Former F1 driver Jan Lammers says Mercedes have to live with their own decision not to ‘pit’ Lewis Hamilton under the Safety Car in Abu Dhabi.
Hamilton was passed on the final lap by Max Verstappen, who was on much fresher tyres at the end of the race when the Safety Car pulled in.
Mercedes did not want to lose track position to the Red Bull driver, but did so at the cost of Hamilton being left on worn rubber for the final-lap dash.
Red Bull advisor Helmut Marko described Mercedes as “unworthy losers” in the aftermath of the race, with team principal Christian Horner adding they had been “a little bit desperate” in protesting the result of the race after the controversial decision to bring in the Safety Car for the final lap.
But Lammers believes Mercedes had the opportunity to ‘pit’ Hamilton under yellow flag conditions and potentially avoid the eventual outcome of the race, and that the team need to accept they ultimately made the incorrect choice – although the benefit of hindsight is helpful.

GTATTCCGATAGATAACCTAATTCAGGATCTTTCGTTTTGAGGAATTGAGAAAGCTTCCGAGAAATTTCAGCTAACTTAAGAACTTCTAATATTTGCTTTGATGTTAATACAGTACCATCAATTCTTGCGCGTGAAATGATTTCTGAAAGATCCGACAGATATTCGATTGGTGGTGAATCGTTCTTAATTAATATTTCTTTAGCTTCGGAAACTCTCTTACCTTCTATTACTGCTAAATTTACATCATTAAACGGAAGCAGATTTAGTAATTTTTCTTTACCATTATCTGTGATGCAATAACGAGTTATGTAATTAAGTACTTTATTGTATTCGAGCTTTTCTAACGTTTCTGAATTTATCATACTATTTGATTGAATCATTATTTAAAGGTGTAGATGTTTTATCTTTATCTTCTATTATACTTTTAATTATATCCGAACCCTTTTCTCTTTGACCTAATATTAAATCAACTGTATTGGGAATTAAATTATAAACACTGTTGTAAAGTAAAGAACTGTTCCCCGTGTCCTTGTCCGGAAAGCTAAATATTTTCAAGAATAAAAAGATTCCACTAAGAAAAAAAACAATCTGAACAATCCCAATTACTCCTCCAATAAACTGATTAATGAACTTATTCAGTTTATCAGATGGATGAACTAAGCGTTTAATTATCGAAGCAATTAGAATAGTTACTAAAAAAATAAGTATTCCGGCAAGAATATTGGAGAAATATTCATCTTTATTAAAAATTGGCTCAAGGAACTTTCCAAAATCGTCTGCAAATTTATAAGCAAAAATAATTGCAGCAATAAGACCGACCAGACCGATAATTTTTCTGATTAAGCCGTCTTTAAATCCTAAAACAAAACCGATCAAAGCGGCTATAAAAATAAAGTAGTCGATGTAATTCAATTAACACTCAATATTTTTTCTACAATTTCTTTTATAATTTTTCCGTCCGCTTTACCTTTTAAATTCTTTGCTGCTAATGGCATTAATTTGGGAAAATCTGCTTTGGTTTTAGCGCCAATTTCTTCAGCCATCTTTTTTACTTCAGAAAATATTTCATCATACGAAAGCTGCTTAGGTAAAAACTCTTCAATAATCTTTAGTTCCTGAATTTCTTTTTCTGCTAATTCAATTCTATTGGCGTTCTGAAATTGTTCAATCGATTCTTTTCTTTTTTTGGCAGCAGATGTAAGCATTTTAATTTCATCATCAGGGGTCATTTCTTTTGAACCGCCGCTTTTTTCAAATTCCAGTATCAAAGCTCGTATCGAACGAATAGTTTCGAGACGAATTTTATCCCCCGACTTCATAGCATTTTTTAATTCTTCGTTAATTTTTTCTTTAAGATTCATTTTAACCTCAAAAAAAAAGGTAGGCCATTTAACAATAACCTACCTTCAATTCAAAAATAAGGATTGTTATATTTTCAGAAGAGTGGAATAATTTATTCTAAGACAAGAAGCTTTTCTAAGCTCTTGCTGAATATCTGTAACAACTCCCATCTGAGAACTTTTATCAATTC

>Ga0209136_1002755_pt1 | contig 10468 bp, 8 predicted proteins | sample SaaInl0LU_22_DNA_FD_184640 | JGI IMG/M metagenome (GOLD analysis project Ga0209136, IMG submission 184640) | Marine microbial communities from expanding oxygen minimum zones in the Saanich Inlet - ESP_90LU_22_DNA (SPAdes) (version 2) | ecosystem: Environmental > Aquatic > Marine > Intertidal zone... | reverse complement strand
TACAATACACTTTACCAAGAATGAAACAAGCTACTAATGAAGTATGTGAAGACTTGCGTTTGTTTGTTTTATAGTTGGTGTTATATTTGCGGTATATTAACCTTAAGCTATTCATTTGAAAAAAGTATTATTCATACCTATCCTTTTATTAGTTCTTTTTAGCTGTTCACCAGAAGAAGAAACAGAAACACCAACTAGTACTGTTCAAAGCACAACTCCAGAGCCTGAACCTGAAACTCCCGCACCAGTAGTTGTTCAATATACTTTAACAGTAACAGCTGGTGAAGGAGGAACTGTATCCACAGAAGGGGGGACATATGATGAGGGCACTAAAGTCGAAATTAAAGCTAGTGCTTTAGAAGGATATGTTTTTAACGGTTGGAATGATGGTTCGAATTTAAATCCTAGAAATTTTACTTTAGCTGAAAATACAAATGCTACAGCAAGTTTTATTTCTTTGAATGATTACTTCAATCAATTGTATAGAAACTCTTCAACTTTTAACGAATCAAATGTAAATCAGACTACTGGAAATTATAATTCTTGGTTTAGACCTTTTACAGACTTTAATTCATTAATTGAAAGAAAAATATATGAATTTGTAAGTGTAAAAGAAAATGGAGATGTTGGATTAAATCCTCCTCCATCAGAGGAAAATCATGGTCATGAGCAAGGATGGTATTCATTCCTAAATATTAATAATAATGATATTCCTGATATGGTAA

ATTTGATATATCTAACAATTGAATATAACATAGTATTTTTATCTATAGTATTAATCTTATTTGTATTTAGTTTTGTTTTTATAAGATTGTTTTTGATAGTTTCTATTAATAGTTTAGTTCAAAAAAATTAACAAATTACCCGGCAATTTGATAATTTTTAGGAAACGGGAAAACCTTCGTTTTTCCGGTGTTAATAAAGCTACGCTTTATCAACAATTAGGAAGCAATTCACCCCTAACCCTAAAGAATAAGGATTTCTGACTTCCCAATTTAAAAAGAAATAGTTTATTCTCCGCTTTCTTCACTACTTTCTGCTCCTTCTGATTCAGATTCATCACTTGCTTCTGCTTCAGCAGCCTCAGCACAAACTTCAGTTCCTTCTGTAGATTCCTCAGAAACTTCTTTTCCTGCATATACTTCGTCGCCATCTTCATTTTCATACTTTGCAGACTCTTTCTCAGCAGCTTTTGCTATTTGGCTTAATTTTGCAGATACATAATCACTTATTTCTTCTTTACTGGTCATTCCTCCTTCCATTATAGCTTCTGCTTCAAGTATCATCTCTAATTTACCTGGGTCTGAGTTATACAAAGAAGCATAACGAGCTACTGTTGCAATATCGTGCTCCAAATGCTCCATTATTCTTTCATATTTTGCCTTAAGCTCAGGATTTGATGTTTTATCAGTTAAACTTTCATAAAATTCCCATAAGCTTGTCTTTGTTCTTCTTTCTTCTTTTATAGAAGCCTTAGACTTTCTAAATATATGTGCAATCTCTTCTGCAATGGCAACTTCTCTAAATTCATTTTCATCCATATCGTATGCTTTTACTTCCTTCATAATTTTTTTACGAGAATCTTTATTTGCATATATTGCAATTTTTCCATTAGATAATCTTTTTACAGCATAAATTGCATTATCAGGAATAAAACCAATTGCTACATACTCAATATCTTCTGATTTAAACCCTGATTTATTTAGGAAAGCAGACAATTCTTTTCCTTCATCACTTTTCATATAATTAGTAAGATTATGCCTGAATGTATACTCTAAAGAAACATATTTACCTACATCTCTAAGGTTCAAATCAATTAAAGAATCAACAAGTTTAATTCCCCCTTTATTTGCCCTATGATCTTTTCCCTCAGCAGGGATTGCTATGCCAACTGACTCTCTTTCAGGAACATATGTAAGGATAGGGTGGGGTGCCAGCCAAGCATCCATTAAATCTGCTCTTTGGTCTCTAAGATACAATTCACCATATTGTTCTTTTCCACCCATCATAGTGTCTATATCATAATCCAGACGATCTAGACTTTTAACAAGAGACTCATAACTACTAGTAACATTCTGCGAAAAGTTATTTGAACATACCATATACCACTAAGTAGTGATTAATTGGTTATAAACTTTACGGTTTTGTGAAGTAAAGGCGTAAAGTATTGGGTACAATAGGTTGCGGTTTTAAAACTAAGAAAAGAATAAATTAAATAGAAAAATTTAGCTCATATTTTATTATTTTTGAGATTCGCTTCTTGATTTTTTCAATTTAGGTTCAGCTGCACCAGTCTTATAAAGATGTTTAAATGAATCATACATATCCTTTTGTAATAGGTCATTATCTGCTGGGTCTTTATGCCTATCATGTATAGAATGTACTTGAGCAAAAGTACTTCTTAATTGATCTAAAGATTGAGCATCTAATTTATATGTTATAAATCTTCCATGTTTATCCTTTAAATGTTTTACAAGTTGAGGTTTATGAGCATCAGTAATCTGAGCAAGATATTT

“They all make their decisions and in the end you see at the end of the race which ones were the right ones,” Lammers told the Dutch edition of Motorsport.com.
“If you didn’t make the right decisions in those circumstances, as in the case of Mercedes, then you shouldn’t start beating around the bush and accusing others. Then you really just have to put your hand in your own pocket.
“At the time that yellow flag and Safety Car were there, there were still six corners to go for Mercedes and Hamilton to consider whether or not to come in. Lewis drove past the accident of [Nicholas] Latifi, they had enough time and also enough people behind the scenes thinking about the strategy.
“So I think you can expect them to have had every opportunity to make a decision to come in or not. They chose not to come in, that was their choice. Verstappen was of course in a better situation because he was a bit later. But that doesn’t mean Mercedes didn’t have a choice.”
But what about the possibility of losing track position to the Red Bull?
“Fine, but that’s a decision you make,” Lammers responded. “Good or bad. I understand it’s difficult, but if you make that decision then afterwards also accept it wasn’t the right choice.”
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